by Jane Austen
Genres: Classic, Romance
Format: eBook (251 pages)
A wonderfully entertaining coming-of-age story, Northanger Abbey is often referred to as Jane Austen’s “Gothic parody.” Decrepit castles, locked rooms, mysterious chests, cryptic notes, and tyrannical fathers give the story an uncanny air, but one with a decidedly satirical twist.
The story’s unlikely heroine is Catherine Morland, a remarkably innocent seventeen-year-old woman from a country parsonage. While spending a few weeks in Bath with a family friend, Catherine meets and falls in love with Henry Tilney, who invites her to visit his family estate, Northanger Abbey. Once there, Catherine, a great reader of Gothic thrillers, lets the shadowy atmosphere of the old mansion fill her mind with terrible suspicions. What is the mystery surrounding the death of Henry’s mother? Is the family concealing a terrible secret within the elegant rooms of the Abbey? Can she trust Henry, or is he part of an evil conspiracy? Catherine finds dreadful portents in the most prosaic events, until Henry persuades her to see the peril in confusing life with art.
Northerner Abbey might be my favorite Jane Austen novel. One of the main reasons is because Catherine is my new favorite heroine. She’s a tom boy and she treats her life like it’s a fictional novel. Catherine is the kind of person that would yell “plot twist!” at an unfortunate event in her life. I aspire to be this way. It’s the kind of attitude I try to have when, say, I go to the ER because I’ve been awake and in pain and on Google and have convinced myself that I have appendicitis when all I really have is severe constipation and get sent home from the ER with a laxative. Again. See, in a novel that’s freakin’ hilarious. In real life it sucks paying $200 for a laxative. Catherine has quite the imagination and I want to be her in every way.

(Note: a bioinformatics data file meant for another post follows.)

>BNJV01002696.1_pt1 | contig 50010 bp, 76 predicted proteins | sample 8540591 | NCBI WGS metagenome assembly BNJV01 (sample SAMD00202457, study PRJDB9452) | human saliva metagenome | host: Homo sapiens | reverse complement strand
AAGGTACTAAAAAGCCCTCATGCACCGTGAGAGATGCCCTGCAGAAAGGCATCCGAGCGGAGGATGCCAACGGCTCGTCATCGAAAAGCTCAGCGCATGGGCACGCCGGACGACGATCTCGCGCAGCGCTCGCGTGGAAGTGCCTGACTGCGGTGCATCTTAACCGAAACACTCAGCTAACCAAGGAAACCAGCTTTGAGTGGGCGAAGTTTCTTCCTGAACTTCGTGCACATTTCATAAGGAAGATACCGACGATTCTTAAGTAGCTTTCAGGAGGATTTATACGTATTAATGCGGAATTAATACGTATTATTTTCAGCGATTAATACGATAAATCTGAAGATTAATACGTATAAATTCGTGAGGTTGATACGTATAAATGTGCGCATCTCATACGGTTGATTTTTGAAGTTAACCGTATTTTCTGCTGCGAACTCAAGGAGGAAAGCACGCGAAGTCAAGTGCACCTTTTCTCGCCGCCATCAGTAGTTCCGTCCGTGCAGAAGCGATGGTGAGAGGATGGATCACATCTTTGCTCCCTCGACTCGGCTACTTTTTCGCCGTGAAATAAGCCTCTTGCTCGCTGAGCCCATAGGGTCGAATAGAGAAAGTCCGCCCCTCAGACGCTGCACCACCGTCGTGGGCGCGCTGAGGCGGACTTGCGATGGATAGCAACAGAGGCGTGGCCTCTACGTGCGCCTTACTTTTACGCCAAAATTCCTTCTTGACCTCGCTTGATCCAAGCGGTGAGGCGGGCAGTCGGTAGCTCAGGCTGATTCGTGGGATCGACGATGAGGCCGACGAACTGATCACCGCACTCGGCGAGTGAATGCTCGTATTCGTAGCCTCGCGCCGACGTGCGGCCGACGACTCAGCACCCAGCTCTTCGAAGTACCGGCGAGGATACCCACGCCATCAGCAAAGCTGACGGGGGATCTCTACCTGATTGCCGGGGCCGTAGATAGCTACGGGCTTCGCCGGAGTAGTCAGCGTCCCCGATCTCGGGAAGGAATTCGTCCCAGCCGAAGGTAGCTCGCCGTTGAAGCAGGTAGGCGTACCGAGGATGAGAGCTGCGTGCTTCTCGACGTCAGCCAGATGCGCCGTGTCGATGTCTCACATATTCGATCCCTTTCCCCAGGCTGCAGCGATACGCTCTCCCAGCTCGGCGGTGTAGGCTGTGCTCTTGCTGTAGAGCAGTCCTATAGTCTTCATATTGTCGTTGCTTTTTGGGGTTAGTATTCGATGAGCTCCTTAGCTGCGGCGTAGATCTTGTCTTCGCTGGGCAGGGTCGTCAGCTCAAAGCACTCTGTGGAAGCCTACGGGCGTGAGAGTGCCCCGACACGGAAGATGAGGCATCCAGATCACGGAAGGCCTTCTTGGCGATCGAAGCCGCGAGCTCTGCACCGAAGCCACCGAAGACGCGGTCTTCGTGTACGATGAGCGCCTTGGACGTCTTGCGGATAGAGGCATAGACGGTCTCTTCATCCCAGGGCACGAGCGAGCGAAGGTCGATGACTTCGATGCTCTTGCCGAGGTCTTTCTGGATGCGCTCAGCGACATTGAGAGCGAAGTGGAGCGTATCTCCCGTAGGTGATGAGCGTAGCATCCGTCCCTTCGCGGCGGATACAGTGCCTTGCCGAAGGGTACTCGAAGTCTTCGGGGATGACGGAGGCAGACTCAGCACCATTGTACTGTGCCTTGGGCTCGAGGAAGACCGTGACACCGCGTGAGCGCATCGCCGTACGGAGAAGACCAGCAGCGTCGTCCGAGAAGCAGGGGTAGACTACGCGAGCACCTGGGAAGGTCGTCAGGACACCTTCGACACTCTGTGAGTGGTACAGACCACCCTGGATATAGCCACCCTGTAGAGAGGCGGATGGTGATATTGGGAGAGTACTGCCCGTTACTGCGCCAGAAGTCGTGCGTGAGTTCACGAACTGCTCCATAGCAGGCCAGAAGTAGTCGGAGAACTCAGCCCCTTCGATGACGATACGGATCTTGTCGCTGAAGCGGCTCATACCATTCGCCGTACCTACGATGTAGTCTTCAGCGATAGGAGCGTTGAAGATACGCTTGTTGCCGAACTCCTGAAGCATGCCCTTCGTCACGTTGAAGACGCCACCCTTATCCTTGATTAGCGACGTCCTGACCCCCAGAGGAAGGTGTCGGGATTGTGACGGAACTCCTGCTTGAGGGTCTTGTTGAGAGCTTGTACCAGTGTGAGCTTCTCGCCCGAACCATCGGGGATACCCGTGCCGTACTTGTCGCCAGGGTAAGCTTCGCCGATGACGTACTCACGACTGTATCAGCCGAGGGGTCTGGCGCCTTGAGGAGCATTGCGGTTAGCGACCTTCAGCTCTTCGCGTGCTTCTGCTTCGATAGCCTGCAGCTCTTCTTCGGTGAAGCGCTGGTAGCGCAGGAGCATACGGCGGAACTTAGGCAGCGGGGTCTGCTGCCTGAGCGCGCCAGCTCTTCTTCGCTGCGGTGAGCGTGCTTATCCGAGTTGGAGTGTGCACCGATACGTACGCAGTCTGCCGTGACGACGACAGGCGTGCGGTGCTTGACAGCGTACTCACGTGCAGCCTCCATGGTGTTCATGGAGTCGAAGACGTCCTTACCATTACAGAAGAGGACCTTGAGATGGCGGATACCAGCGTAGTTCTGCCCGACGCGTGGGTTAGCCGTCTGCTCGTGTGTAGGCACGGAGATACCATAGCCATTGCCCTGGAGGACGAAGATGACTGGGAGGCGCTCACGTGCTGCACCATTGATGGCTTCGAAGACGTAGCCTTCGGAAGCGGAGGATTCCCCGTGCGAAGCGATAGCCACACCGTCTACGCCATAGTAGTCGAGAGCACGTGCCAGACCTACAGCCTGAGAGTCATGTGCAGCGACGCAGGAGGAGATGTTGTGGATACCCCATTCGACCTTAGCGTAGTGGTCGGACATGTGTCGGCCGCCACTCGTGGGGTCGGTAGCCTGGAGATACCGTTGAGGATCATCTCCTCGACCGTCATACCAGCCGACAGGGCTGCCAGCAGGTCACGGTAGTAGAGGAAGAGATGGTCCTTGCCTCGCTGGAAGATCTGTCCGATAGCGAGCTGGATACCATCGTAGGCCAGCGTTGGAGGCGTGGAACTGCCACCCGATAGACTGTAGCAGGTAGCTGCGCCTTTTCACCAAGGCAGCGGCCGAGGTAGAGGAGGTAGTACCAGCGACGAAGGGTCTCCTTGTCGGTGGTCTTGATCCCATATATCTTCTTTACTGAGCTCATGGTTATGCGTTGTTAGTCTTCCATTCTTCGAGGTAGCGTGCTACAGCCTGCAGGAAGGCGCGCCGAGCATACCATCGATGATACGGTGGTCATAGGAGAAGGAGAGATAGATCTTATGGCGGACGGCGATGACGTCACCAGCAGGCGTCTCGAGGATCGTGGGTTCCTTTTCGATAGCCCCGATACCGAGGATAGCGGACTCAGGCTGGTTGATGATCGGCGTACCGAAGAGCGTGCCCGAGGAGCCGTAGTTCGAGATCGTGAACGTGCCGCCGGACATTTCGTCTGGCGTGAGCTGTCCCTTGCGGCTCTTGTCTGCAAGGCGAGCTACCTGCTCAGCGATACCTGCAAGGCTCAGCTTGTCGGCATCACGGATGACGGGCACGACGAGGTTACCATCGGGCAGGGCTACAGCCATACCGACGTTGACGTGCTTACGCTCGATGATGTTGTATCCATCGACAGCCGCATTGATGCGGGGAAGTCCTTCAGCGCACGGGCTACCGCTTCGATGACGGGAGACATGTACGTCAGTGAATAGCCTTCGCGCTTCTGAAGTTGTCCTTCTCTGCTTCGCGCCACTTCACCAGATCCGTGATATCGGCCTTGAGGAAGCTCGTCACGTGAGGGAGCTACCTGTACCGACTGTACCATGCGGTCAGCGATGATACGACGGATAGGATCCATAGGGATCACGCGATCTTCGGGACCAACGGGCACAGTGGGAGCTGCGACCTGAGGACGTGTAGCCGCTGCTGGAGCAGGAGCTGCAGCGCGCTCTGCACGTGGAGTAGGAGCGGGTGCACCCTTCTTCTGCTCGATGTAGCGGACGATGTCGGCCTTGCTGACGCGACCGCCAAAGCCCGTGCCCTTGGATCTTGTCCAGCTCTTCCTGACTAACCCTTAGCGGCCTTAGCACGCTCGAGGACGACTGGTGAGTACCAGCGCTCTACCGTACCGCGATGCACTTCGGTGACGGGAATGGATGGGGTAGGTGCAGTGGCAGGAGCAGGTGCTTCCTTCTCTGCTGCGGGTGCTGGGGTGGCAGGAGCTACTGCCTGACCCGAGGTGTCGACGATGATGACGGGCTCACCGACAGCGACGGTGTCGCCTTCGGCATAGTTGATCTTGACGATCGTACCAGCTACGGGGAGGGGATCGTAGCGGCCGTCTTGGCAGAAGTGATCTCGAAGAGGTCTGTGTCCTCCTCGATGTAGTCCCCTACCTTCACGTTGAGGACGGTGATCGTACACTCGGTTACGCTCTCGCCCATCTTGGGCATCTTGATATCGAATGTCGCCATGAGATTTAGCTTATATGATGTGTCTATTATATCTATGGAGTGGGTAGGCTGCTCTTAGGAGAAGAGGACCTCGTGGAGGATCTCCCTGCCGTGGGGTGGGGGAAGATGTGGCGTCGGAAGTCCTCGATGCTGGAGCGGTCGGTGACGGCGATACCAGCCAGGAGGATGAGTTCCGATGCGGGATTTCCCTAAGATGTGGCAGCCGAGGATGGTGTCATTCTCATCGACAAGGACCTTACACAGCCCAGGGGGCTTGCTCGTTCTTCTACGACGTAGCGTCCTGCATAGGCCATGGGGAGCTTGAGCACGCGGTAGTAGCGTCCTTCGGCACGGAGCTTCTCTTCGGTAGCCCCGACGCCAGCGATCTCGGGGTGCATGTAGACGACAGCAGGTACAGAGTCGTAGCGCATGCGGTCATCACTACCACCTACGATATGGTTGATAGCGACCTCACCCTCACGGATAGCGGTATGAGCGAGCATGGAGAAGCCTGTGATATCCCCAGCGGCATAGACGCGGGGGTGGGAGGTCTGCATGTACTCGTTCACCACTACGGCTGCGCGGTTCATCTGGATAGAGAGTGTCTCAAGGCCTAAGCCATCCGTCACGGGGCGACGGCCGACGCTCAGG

Also, could someone explain to me how Jane Austen can just tell her stories and backgrounds in an info-dumping way but keep my attention completely because she makes it fun and visual and easy to imagine? Jane Austen has this biting honesty that is delightful to read even though her books are old. Don’t dismiss Jane Austen. She writes the truth. Don’t tell me you’ve never met a person like this:
Mrs. Allen was one of that numerous class of females, whose society can raise no other emotion than surprise at there being any men in the world who could like them well enough to marry them.
– Jane Austen, Northanger Abbey (p. 7)
And I love, love, love the two ladies who are constantly talking at each other but never have an actual conversation because one talks about her kids and one talks about clothes. Jane Austen doesn’t really show many of these conversations but I can totally imagine them. As much as Catherine is living in a fictional novel, her friend Isabella is overdramatic because she’s got the lead role in this play called life. Isabella is clingy and scheming. I think Jane Austen didn’t mind scheming but I think she hated it when it was obvious. Jane Austen is the queen of sarcasm, irony and relatable characters.
Book shaming has been around since the 1800s and Jane Austen is having none of it. Catherine loves reading novels but is also ashamed that she reads “only novels.” Jane Austen has this to say about mere novels:
… in short, only some work in which the greatest powers of the mind are displayed …
-Jane Austen, Northanger Abbey (p. 23).
Overall, I loved this novel and if you haven’t read it, fix that immediately.
Content Rating: None. Clean read.
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